Behind the Scenes of the Learning Commons renovation into Dream Center

Drew Hoffmaster | The Chronicle

The dream of giving students a collaborative innovation space is finally becoming a reality within Mason City Schools (MCS).

After ten years of planning and work, the remodeling of the Mason High School (MHS) Learning Commons, formerly the media center, has begun. MCS is turning the Learning Commons into what they are calling a Dream Center. 

Once complete, the Dream Center will include a maker space, esports lounge, performance stage and library. The Cosmic Cafe will move into the space. The remodeling also extends outside of the center, as parts of the B-pod will be remodeled this summer, converting locker space into flexible student seating.

MCS’s goal is to finish the Dream Center before school begins next year, with a tentative date to finish by August 7. The Dream Center is not going to be the only one in the district. Currently, the Dream Center in Mason Early Childhood Center is complete, but plans have been made to start on Dream Centers in the other schools.

The evolution of the Learning Commons into the Dream Center is a reflection of advancing technology. MCS Superintendent Johnathan Cooper said that having a huge library is not needed anymore with students being able to easily access information and texts through online services, including school-issued Chromebooks.

“The first yea [the district] brought me over, the Learning Commons was just transitioned from a library to adapt to the times,” Cooper said. “In the last few years, with the same spirit, we wanted to make a collaborative space.”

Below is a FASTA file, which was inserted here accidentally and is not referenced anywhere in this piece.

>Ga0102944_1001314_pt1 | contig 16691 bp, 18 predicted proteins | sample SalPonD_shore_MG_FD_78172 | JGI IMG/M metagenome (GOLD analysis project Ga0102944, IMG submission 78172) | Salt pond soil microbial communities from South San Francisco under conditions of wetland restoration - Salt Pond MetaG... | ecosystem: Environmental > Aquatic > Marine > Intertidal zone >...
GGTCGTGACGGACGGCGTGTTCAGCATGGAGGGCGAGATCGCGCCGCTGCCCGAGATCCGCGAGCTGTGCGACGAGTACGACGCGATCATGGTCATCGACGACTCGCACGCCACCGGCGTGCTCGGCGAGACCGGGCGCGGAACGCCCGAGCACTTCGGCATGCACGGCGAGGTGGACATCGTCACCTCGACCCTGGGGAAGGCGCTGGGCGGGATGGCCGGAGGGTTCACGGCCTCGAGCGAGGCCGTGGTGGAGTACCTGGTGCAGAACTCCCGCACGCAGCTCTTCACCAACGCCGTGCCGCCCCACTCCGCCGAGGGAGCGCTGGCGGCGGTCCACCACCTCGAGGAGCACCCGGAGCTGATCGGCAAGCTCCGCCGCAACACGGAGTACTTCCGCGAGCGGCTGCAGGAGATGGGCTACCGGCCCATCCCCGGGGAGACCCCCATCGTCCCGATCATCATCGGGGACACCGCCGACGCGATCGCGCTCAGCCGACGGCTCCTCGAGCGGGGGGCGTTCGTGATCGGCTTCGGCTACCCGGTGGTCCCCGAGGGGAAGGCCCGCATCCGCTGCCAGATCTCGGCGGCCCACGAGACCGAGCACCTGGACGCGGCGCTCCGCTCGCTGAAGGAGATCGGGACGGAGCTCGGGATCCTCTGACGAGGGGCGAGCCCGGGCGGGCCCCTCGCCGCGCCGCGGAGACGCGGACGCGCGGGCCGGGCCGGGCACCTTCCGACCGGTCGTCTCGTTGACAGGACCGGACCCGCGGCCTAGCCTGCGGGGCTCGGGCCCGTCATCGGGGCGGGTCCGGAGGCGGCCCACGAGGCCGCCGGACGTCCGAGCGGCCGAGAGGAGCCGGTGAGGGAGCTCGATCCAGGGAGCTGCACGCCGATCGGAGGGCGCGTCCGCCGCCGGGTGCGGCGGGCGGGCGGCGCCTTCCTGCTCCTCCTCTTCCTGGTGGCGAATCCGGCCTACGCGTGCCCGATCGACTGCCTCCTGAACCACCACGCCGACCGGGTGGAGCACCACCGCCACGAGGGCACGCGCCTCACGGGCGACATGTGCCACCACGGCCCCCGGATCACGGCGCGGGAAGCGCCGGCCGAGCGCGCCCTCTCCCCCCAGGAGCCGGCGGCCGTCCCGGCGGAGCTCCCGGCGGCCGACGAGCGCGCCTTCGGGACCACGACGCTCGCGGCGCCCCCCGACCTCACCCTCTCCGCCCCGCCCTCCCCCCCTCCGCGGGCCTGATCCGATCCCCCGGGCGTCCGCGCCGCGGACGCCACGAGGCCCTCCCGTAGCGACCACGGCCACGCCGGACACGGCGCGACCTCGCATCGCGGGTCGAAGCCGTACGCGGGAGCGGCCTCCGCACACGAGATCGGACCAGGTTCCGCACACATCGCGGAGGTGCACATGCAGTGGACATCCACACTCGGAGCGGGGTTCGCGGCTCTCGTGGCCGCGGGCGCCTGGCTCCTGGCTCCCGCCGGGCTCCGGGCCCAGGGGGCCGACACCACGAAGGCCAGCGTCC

Cooper said the goal of the MHS Dream Center is to be a space for students that is run by students. MCS’s goal is to use the space to give students opportunities to learn skills and experiences needed to grow to be more independent and successful.

“Students will have ownership in [businesses and areas in the Dream Center] that are designed by the staff and teachers,” Cooper said. “The Dream Center in the High School is gonna be the  premier model of what we want student experiences to be.”

The hope for the space is to also promote student collaboration. The current plan is to have the space open to the public for people to use during after-school hours to connect. Cooper said the details on how the public would enter the space but the administration is excited to see how it will work out.

“With all of these amazing programs in [the Dream Center], the space becomes really engaging, a wonderful place to kind of connect with everybody,” Cooper said.

According to the MCS Public Information Officer Tracey Carson, the cost of the project was approved on October 24, 2023 for $2,079,000 by the school board. The funds for the project are coming from the sale of Western Row Elementary for $6.5 million in 2020, and unused money allocated by the state during the height of the Coronavirus Pandemic.

“We didn’t have to go to the taxpayers because our boards in the past have been very mindful,” Carson said. “We’re very fortunate that we’ve had a long-time commitment to pay as we go and to do stuff wisely.”

These Dream Centers are a part of the district’s Journey to 2030 plan initiative, which is intended to help MCS innovate for the future. According to Carson, the Dream Center will let the district continue to improve every student’s education long-term.

“We’re investing in [our students], making sure that our students have extraordinary experiences and opportunities,” Carson said. “With this, we are not just investing for today but also for 20 years from now.”

Carson said she wants the Dream Center to be a resource for students to be able to explore their creative interests. The Dream Center will present students with these opportunities through the MHS’s Experiential Learning Program, Cosmic Cafe, and Maker Space.

“We want everyone to pick whatever path is right for them,” Carson said. We really want kids to have a lot of robust opportunities that interest them which is why we are having things like the Marker Space and Esports Lounge.”

Planning this experience for kids has been challenging, MCS Chief Operations Manager Todd Petrey said he has had to work closer with the staff and students on this construction project for the school than any project before.

“We’re really driven by the students,” Petrey said. “The ideas of how the [Dream Center] will be broken down has been done with students and staff. In the end, our goal is to deliver the product that staff and students want.”